East Hampton homeowners who want to collect summer rent from tenants upfront should be prepared to share some key details on who is coming to town.
East Hampton is creating an additional category for its rental registry for seasonal renters, 27East reported. The category will allow landlords to bypass a 2019 state law which banned landlords from requiring more than one month’s rent to be paid in advance.
The state law was intended to prevent working-class urban renters from being forced to pay huge sums to move in, but conflicted with traditional summer rental practices in the Hamptons, where wealthy families often rent a home from Memorial Day through Labor Day.
Hamptons Assembly member Fred Thiele led the charge for clarifying legislation permitting rentals up to 120 days to avoid the one-month rule. The change spares landlords from collection problems that seemed to be exacerbated by the 2020 and 2021 eviction moratoriums.
The short-term allowance comes with some significant caveats.
The town’s rental registry requirement, which dates back to 2016, required landlords to simply tell the town’s building department when a tenant moved in. The new requirements include providing rental agreements with information about the length of tenancy, the identity of the tenants and proof they have a permanent residence, according to 27East.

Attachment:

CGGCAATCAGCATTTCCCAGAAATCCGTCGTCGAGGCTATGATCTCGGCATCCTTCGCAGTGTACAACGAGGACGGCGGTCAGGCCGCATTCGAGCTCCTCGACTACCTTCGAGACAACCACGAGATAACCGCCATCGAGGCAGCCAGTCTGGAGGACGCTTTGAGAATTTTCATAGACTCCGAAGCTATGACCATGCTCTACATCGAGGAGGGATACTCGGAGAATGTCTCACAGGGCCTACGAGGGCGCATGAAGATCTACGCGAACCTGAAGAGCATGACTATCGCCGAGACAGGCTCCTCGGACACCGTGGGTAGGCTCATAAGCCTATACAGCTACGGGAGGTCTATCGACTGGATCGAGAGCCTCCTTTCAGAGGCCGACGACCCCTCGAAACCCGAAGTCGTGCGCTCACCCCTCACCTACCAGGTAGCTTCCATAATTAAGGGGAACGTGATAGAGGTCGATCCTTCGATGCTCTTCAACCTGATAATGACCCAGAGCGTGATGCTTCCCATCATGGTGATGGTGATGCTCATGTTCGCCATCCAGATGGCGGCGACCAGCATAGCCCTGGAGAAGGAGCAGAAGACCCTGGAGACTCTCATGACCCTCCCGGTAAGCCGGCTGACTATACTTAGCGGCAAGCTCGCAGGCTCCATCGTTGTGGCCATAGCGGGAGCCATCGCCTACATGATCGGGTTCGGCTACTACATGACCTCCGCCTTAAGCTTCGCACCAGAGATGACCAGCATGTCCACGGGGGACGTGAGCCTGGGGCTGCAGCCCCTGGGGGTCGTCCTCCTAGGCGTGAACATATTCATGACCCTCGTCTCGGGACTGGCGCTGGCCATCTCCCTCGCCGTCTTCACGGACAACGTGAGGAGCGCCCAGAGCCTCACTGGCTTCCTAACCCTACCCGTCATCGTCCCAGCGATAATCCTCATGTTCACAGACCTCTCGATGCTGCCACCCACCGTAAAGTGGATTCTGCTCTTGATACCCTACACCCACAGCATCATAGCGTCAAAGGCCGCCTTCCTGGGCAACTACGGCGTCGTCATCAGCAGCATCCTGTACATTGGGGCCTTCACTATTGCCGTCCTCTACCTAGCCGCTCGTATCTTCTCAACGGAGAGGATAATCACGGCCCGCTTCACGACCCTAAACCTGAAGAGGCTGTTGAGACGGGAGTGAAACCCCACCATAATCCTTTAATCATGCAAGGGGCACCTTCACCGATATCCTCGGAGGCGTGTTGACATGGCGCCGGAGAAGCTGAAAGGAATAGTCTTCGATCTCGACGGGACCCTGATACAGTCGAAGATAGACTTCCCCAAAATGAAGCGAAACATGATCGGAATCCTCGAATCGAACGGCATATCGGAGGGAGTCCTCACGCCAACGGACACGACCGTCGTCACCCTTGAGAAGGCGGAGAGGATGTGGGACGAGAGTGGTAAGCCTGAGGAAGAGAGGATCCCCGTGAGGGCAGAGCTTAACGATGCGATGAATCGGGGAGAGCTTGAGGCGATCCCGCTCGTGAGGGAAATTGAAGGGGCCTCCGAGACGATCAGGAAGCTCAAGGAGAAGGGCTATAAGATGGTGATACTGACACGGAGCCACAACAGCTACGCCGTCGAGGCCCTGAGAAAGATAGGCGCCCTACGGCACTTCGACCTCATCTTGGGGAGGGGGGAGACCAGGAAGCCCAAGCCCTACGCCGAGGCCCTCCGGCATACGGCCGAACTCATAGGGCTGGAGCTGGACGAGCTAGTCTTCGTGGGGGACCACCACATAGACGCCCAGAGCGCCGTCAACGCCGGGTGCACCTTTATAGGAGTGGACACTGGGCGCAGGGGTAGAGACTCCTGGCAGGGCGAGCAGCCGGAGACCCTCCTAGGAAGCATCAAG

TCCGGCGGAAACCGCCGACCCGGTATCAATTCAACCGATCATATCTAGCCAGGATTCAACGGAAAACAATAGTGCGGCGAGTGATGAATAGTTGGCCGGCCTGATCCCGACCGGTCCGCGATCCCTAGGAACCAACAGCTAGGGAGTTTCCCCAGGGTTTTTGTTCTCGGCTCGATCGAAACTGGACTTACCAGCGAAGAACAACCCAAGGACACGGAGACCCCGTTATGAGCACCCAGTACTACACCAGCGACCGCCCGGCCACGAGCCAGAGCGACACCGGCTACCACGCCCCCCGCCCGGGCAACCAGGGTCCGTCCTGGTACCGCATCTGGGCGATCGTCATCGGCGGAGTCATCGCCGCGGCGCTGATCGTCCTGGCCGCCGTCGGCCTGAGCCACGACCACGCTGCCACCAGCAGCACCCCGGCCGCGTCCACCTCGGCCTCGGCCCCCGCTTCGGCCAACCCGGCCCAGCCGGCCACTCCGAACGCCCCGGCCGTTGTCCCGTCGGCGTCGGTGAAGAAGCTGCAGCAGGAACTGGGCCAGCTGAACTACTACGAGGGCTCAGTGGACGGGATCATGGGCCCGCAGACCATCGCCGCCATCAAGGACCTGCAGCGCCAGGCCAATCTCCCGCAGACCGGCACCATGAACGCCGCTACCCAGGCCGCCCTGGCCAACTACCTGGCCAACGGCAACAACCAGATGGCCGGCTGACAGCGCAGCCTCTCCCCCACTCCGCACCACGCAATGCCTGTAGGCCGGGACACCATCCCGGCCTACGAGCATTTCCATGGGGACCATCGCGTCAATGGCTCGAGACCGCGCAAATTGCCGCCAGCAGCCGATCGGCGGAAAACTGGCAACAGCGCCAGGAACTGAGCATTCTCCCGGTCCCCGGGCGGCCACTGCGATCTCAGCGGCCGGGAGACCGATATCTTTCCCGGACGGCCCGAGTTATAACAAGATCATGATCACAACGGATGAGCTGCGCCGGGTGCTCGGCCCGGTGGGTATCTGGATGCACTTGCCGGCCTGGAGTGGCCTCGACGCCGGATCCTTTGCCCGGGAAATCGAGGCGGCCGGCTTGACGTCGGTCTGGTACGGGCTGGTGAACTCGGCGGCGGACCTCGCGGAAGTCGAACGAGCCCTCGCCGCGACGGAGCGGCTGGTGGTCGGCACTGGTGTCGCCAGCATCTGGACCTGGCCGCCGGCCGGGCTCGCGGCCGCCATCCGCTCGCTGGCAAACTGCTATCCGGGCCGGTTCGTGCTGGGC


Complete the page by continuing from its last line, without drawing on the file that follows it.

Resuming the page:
“Wow, that’s a lot more paperwork,” Council member Kathee Burke-Gonzalez said. Supervisor Peter Van Scoyoc said, per 27East, that the new requirements would make it harder for high-profile renters to stay anonymous.
East Hampton adopted a rental registry to “balance the needs of property owners with the needs of the community to preserve the quality of life” in residential neighborhoods. The registry was aimed at addressing concerns such as overcrowded houses, wild parties and unsafe conditions. Presumably, knowing the identities of tenants would assist local authorities in holding people who throw loud bashes accountable.
Summer rentals are big business in the Hamptons.
The area notched 16,645 bookings from Memorial Day to Labor Day, totaling $117 million, according to a report by StayMarquis, which included all bookings made on Airbnb and VRBO. The number of bookings during the high season was up 9 percent from the previous year.
[27East] — Holden Walter-Warner